This context points to the special difficulties in determining the political need for such a piece of legislation. But rather than adding to the discussion of these issues I want to confine myself to some comments on the content. Here it is hard to avoid the conclusion that the section 1 offence (offensive behaviour) is just extremely poorly drafted. The offence is defined as engaging in behaviour likely to incite public disorder - which would be virtually indistinguishable from the existing common law crime of breach of the peace, given that 'incite' must be understood in this context as meaning 'cause'. 'Behaviour' is then defined in s.1(2) as variously expressing hatred of, or stirring up hatred against, an individual or group on the basis of religion, colour, race, nationality, ethnic origins, sexual orientation, transgender identity or disability, or behaviour motivated by such hatred, or behaviour that is threatening or offensive. A person found guilty of this on indictment would be potentially liable for a sentence of up to 5 years imprisonment.
Even if we leave aside the last two categories here (threatening and offensive behaviour), which seem to have been added only out of a failure of the drafter's nerve and have no clear connection with problem the legislation is aimed at, there are some significant difficulties here. First is why the offence should have been defined in terms of the incitement of public disorder. The problem here is presumably that such conduct in the context in which it occurs (at or near football grounds, or in public places where matches are being shown) is already inflammatory - that is, to shout sectarian slogans at a football match would already be 'inciting' public disorder - which is why there is the concern in the first place. There seems to be no need for this first limb of the offence, unless inciting was specifically understood as urging others to commit a crime. However, since the definition is fulfilled by the behaviour itself there is no need for this.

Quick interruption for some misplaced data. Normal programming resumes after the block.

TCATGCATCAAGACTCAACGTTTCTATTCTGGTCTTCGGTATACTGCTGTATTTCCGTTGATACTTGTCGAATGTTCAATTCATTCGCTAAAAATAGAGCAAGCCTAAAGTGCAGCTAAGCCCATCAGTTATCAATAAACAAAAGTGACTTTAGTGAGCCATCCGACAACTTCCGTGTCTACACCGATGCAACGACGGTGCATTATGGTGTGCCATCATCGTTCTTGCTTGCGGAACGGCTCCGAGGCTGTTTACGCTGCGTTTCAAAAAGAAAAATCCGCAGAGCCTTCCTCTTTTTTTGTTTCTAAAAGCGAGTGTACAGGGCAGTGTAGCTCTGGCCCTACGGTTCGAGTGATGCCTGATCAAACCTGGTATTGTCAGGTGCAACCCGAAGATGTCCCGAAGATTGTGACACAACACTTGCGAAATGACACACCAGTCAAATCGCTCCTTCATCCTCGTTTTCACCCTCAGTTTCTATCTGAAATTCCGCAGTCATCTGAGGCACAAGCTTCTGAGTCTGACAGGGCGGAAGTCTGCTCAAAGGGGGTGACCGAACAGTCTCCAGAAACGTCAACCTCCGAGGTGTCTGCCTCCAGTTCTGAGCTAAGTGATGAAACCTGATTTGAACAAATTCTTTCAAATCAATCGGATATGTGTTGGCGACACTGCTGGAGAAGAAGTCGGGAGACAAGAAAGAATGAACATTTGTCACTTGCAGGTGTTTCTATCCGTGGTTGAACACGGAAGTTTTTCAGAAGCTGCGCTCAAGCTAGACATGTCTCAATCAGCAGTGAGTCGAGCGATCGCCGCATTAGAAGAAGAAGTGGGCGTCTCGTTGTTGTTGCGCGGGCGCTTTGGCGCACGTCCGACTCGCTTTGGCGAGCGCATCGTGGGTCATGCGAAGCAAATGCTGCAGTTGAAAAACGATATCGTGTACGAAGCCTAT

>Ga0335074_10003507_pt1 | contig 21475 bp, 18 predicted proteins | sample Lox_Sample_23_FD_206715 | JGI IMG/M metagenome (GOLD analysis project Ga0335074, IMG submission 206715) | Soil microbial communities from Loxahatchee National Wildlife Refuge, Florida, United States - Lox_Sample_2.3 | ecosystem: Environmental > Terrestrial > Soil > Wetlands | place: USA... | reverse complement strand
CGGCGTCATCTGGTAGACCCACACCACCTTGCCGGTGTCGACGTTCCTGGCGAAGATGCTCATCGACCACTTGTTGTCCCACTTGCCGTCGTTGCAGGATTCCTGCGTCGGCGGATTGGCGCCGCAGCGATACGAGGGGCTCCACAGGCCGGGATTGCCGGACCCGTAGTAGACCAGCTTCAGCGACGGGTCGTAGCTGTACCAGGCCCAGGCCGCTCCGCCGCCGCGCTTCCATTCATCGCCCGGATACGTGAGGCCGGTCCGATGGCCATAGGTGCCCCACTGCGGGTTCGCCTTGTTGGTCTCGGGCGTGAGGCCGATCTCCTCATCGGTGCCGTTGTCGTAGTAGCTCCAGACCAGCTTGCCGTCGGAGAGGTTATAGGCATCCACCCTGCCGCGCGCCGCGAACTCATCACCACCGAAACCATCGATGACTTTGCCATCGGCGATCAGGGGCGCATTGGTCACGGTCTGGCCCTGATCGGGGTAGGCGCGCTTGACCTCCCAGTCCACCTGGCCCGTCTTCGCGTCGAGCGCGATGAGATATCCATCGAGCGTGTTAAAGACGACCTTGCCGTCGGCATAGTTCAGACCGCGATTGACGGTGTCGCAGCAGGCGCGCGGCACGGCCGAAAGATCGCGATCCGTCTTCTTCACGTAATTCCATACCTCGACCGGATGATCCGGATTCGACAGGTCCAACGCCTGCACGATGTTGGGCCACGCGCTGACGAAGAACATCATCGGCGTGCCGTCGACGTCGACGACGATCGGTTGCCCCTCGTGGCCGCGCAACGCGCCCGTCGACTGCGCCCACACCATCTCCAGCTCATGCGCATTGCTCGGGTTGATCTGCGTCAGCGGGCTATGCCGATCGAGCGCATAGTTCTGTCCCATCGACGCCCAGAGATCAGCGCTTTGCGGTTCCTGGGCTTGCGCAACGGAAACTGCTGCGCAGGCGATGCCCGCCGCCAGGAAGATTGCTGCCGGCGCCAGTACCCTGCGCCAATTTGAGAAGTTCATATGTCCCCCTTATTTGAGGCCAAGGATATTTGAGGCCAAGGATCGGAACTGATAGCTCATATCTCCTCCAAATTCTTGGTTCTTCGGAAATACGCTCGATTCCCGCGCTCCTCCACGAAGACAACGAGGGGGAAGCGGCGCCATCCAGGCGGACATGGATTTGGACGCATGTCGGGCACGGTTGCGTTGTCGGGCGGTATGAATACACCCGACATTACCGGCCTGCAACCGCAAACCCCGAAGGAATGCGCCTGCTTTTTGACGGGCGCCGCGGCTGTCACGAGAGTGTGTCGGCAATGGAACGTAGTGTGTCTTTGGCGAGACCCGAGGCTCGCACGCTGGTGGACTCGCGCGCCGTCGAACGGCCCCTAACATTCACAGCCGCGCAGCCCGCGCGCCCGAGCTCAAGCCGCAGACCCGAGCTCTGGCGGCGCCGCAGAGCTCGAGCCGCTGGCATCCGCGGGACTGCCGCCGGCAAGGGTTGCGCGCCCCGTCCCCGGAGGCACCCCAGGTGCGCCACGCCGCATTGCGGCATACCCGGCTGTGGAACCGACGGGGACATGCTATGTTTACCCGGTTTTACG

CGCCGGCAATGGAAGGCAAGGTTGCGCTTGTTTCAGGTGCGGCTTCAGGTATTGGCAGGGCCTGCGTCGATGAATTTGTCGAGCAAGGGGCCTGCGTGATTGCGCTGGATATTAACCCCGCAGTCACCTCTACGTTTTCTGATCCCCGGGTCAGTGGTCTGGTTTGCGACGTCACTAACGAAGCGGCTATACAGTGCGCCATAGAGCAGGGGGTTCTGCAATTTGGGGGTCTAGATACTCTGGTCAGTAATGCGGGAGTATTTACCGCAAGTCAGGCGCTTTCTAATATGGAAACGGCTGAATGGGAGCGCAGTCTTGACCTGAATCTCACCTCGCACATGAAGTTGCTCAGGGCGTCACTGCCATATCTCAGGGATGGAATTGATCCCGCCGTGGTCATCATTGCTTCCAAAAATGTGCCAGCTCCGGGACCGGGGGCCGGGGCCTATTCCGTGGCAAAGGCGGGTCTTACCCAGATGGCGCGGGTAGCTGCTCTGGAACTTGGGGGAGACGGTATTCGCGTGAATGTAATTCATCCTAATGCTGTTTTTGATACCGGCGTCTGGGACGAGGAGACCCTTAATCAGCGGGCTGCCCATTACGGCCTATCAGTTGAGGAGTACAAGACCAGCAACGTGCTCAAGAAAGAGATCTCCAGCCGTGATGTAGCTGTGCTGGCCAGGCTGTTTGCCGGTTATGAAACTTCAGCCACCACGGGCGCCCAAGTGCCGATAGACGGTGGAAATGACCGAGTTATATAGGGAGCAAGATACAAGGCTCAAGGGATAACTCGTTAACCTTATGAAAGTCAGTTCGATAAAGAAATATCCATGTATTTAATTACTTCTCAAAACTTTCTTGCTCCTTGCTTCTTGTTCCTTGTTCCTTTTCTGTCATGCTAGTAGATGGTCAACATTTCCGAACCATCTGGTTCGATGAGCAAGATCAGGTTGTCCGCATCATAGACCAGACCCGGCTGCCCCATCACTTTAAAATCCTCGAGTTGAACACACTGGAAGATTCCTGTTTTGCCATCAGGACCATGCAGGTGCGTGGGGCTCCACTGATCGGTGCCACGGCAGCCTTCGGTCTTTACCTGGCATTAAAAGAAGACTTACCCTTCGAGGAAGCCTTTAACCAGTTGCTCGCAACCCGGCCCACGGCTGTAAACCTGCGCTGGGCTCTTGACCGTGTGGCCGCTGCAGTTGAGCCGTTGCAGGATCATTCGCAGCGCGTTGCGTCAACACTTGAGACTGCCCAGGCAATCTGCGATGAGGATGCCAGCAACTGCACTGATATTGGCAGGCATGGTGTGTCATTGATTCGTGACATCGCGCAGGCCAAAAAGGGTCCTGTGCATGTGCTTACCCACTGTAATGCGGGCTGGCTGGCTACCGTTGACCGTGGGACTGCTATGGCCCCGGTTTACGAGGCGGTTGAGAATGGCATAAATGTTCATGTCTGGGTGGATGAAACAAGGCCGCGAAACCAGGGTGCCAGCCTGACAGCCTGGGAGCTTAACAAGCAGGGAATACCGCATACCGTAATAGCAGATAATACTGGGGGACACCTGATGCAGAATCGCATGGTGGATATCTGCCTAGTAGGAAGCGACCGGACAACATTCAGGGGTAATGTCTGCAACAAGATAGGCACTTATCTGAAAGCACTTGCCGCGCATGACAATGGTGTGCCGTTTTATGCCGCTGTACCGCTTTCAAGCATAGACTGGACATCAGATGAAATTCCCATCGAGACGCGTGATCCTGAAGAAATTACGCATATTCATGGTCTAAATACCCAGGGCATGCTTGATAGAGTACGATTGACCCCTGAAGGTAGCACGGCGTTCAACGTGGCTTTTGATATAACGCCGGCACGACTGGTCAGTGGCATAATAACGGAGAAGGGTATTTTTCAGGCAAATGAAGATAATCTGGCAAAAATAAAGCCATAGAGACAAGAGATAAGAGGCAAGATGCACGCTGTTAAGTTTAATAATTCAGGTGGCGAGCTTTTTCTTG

But what about the definition of 'behaviour'. This is defined in terms of hatred of groups or individuals defined in terms of religion etc. The problem here is that while every kind of conceivable group identity is listed (in spite of the fact that most of these, including religious hatred, are already defined as aggravations in law), the key term 'hatred' is undefined. This may not be thought to be a problem, as there are already other existing aggravations in law defined in terms of 'hatred', but it is surely a greater problem in this context where the nature of the problem (sectarianism) is itself so contested. The traditional songs and chants may be offensive, but do they express hatred? Or is the hatred expressed in the song or does it depend on the motivation of the person singing it - in which case even more ostensibly 'neutral' songs might become more problematic.
I don't mean to suggest for a moment here that there is not a serious problem or even that it does not require some sort of special response. I do, however, seriously doubt whether this particular Bill, which is poorly drafted and adds little to the already existing offences in Scots law, is the appropriate solution.